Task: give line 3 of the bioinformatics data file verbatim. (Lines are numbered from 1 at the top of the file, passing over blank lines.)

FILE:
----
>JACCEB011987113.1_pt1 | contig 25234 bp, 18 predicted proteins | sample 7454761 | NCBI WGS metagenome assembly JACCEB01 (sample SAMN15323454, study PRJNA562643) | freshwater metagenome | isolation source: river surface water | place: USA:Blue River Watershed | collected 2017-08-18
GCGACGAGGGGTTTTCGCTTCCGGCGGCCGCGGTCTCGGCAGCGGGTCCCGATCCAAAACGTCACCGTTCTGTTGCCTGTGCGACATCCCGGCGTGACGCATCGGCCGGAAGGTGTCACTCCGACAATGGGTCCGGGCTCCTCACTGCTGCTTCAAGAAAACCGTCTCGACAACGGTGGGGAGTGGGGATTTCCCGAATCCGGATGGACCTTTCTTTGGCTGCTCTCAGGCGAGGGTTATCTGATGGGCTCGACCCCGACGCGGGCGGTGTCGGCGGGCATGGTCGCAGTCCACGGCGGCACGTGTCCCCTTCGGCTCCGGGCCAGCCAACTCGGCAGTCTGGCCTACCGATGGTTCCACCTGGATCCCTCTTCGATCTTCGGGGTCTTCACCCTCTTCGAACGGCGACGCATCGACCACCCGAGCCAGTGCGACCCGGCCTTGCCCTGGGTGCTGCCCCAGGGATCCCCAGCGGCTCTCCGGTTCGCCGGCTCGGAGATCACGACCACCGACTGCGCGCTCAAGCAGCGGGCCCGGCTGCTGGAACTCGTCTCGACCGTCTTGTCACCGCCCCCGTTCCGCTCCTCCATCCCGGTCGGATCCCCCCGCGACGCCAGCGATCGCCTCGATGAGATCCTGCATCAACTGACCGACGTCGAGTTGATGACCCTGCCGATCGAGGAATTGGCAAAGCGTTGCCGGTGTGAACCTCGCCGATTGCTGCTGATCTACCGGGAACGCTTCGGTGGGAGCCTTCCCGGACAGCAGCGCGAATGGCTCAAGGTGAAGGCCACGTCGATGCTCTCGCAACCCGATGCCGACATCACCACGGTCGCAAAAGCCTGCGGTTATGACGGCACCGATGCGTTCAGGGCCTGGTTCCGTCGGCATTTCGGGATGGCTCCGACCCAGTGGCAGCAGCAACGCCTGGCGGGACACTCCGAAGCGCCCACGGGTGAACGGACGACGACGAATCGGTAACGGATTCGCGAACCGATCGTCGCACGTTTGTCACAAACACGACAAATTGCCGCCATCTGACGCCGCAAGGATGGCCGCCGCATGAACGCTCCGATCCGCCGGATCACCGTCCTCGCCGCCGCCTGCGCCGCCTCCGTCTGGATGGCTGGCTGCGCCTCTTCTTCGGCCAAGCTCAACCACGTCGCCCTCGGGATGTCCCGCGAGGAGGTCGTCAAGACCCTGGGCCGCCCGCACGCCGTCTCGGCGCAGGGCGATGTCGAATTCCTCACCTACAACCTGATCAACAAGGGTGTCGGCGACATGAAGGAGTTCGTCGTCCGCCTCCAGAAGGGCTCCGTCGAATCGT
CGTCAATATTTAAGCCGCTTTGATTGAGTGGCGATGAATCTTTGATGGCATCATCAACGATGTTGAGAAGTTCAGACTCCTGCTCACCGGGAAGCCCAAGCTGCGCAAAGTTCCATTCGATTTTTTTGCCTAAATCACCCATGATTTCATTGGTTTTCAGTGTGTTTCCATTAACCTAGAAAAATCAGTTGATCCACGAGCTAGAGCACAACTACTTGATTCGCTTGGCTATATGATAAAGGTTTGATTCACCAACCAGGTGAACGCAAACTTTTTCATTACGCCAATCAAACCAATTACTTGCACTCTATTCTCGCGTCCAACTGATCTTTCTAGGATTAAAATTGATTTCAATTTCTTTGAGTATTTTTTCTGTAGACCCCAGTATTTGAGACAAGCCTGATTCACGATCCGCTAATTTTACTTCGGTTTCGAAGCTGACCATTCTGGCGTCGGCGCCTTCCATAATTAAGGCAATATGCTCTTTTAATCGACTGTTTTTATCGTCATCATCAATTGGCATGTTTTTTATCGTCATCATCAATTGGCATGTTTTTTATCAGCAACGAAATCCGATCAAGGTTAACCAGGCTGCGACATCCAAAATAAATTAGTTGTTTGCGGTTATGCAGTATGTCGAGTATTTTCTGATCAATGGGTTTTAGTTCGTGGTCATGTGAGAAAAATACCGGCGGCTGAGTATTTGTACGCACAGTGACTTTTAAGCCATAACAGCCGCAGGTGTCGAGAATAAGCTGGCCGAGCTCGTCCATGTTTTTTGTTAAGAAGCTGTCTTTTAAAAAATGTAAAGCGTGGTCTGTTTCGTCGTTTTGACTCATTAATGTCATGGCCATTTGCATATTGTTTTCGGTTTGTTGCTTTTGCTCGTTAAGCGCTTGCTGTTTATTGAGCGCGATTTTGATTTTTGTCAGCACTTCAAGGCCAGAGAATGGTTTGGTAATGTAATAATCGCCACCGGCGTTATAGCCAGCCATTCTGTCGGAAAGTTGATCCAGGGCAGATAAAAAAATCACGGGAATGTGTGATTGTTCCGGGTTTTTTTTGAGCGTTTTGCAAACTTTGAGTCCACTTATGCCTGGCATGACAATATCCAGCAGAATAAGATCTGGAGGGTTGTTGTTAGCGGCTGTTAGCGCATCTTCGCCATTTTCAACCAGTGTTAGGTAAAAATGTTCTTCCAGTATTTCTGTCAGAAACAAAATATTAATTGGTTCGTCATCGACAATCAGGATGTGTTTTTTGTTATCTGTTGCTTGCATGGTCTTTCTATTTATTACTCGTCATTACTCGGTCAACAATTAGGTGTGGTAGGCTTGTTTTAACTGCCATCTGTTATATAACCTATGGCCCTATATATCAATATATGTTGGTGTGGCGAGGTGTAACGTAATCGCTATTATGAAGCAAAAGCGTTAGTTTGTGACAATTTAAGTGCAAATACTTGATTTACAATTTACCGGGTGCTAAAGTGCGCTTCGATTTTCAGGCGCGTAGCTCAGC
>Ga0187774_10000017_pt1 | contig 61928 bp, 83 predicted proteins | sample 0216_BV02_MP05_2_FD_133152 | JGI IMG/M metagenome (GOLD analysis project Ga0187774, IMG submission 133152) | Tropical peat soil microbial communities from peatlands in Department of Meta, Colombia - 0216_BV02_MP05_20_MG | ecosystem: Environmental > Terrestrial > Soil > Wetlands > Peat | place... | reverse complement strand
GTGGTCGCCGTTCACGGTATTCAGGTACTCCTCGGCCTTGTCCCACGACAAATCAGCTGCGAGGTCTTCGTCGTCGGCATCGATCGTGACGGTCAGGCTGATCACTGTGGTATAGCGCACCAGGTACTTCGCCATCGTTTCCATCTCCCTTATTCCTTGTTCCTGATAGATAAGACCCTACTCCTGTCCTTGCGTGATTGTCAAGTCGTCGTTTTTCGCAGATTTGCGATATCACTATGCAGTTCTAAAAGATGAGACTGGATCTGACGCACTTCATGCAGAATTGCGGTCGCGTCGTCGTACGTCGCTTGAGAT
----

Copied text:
CGTCAATATTTAAGCCGCTTTGATTGAGTGGCGATGAATCTTTGATGGCATCATCAACGATGTTGAGAAGTTCAGACTCCTGCTCACCGGGAAGCCCAAGCTGCGCAAAGTTCCATTCGATTTTTTTGCCTAAATCACCCATGATTTCATTGGTTTTCAGTGTGTTTCCATTAACCTAGAAAAATCAGTTGATCCACGAGCTAGAGCACAACTACTTGATTCGCTTGGCTATATGATAAAGGTTTGATTCACCAACCAGGTGAACGCAAACTTTTTCATTACGCCAATCAAACCAATTACTTGCACTCTATTCTCGCGTCCAACTGATCTTTCTAGGATTAAAATTGATTTCAATTTCTTTGAGTATTTTTTCTGTAGACCCCAGTATTTGAGACAAGCCTGATTCACGATCCGCTAATTTTACTTCGGTTTCGAAGCTGACCATTCTGGCGTCGGCGCCTTCCATAATTAAGGCAATATGCTCTTTTAATCGACTGTTTTTATCGTCATCATCAATTGGCATGTTTTTTATCGTCATCATCAATTGGCATGTTTTTTATCAGCAACGAAATCCGATCAAGGTTAACCAGGCTGCGACATCCAAAATAAATTAGTTGTTTGCGGTTATGCAGTATGTCGAGTATTTTCTGATCAATGGGTTTTAGTTCGTGGTCATGTGAGAAAAATACCGGCGGCTGAGTATTTGTACGCACAGTGACTTTTAAGCCATAACAGCCGCAGGTGTCGAGAATAAGCTGGCCGAGCTCGTCCATGTTTTTTGTTAAGAAGCTGTCTTTTAAAAAATGTAAAGCGTGGTCTGTTTCGTCGTTTTGACTCATTAATGTCATGGCCATTTGCATATTGTTTTCGGTTTGTTGCTTTTGCTCGTTAAGCGCTTGCTGTTTATTGAGCGCGATTTTGATTTTTGTCAGCACTTCAAGGCCAGAGAATGGTTTGGTAATGTAATAATCGCCACCGGCGTTATAGCCAGCCATTCTGTCGGAAAGTTGATCCAGGGCAGATAAAAAAATCACGGGAATGTGTGATTGTTCCGGGTTTTTTTTGAGCGTTTTGCAAACTTTGAGTCCACTTATGCCTGGCATGACAATATCCAGCAGAATAAGATCTGGAGGGTTGTTGTTAGCGGCTGTTAGCGCATCTTCGCCATTTTCAACCAGTGTTAGGTAAAAATGTTCTTCCAGTATTTCTGTCAGAAACAAAATATTAATTGGTTCGTCATCGACAATCAGGATGTGTTTTTTGTTATCTGTTGCTTGCATGGTCTTTCTATTTATTACTCGTCATTACTCGGTCAACAATTAGGTGTGGTAGGCTTGTTTTAACTGCCATCTGTTATATAACCTATGGCCCTATATATCAATATATGTTGGTGTGGCGAGGTGTAACGTAATCGCTATTATGAAGCAAAAGCGTTAGTTTGTGACAATTTAAGTGCAAATACTTGATTTACAATTTACCGGGTGCTAAAGTGCGCTTCGATTTTCAGGCGCGTAGCTCAGC